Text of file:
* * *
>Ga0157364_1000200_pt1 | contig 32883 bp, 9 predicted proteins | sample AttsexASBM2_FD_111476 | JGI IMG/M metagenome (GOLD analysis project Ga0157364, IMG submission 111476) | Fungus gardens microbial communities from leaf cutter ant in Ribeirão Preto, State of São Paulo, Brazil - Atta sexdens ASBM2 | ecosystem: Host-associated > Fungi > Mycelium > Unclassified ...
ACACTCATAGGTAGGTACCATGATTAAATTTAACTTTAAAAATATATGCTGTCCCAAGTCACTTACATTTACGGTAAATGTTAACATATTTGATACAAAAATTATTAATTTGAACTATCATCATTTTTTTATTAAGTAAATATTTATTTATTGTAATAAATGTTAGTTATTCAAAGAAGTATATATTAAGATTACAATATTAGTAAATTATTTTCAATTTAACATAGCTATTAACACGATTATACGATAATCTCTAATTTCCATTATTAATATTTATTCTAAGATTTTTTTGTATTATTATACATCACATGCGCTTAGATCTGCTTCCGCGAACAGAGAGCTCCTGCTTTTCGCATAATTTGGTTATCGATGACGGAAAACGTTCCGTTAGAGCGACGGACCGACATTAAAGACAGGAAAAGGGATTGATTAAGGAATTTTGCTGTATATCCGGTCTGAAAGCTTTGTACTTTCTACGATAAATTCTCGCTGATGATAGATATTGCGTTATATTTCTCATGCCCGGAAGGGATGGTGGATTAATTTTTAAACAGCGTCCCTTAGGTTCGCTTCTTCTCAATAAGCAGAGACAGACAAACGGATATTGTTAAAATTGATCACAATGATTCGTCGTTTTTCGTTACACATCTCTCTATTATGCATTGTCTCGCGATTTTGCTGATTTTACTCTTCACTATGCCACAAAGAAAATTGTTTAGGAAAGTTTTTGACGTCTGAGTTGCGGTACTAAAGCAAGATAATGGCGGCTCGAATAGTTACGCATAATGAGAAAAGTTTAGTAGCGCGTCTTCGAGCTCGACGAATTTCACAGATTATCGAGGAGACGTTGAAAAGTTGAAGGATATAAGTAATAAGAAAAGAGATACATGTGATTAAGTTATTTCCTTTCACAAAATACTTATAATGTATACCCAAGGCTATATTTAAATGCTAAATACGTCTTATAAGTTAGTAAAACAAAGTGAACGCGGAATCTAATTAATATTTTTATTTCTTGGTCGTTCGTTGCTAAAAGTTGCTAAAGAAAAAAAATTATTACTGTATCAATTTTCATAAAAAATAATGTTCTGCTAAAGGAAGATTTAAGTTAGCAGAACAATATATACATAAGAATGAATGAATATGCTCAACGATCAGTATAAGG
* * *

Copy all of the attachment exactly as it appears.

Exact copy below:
>Ga0157364_1000200_pt1 | contig 32883 bp, 9 predicted proteins | sample AttsexASBM2_FD_111476 | JGI IMG/M metagenome (GOLD analysis project Ga0157364, IMG submission 111476) | Fungus gardens microbial communities from leaf cutter ant in Ribeirão Preto, State of São Paulo, Brazil - Atta sexdens ASBM2 | ecosystem: Host-associated > Fungi > Mycelium > Unclassified ...
ACACTCATAGGTAGGTACCATGATTAAATTTAACTTTAAAAATATATGCTGTCCCAAGTCACTTACATTTACGGTAAATGTTAACATATTTGATACAAAAATTATTAATTTGAACTATCATCATTTTTTTATTAAGTAAATATTTATTTATTGTAATAAATGTTAGTTATTCAAAGAAGTATATATTAAGATTACAATATTAGTAAATTATTTTCAATTTAACATAGCTATTAACACGATTATACGATAATCTCTAATTTCCATTATTAATATTTATTCTAAGATTTTTTTGTATTATTATACATCACATGCGCTTAGATCTGCTTCCGCGAACAGAGAGCTCCTGCTTTTCGCATAATTTGGTTATCGATGACGGAAAACGTTCCGTTAGAGCGACGGACCGACATTAAAGACAGGAAAAGGGATTGATTAAGGAATTTTGCTGTATATCCGGTCTGAAAGCTTTGTACTTTCTACGATAAATTCTCGCTGATGATAGATATTGCGTTATATTTCTCATGCCCGGAAGGGATGGTGGATTAATTTTTAAACAGCGTCCCTTAGGTTCGCTTCTTCTCAATAAGCAGAGACAGACAAACGGATATTGTTAAAATTGATCACAATGATTCGTCGTTTTTCGTTACACATCTCTCTATTATGCATTGTCTCGCGATTTTGCTGATTTTACTCTTCACTATGCCACAAAGAAAATTGTTTAGGAAAGTTTTTGACGTCTGAGTTGCGGTACTAAAGCAAGATAATGGCGGCTCGAATAGTTACGCATAATGAGAAAAGTTTAGTAGCGCGTCTTCGAGCTCGACGAATTTCACAGATTATCGAGGAGACGTTGAAAAGTTGAAGGATATAAGTAATAAGAAAAGAGATACATGTGATTAAGTTATTTCCTTTCACAAAATACTTATAATGTATACCCAAGGCTATATTTAAATGCTAAATACGTCTTATAAGTTAGTAAAACAAAGTGAACGCGGAATCTAATTAATATTTTTATTTCTTGGTCGTTCGTTGCTAAAAGTTGCTAAAGAAAAAAAATTATTACTGTATCAATTTTCATAAAAAATAATGTTCTGCTAAAGGAAGATTTAAGTTAGCAGAACAATATATACATAAGAATGAATGAATATGCTCAACGATCAGTATAAGG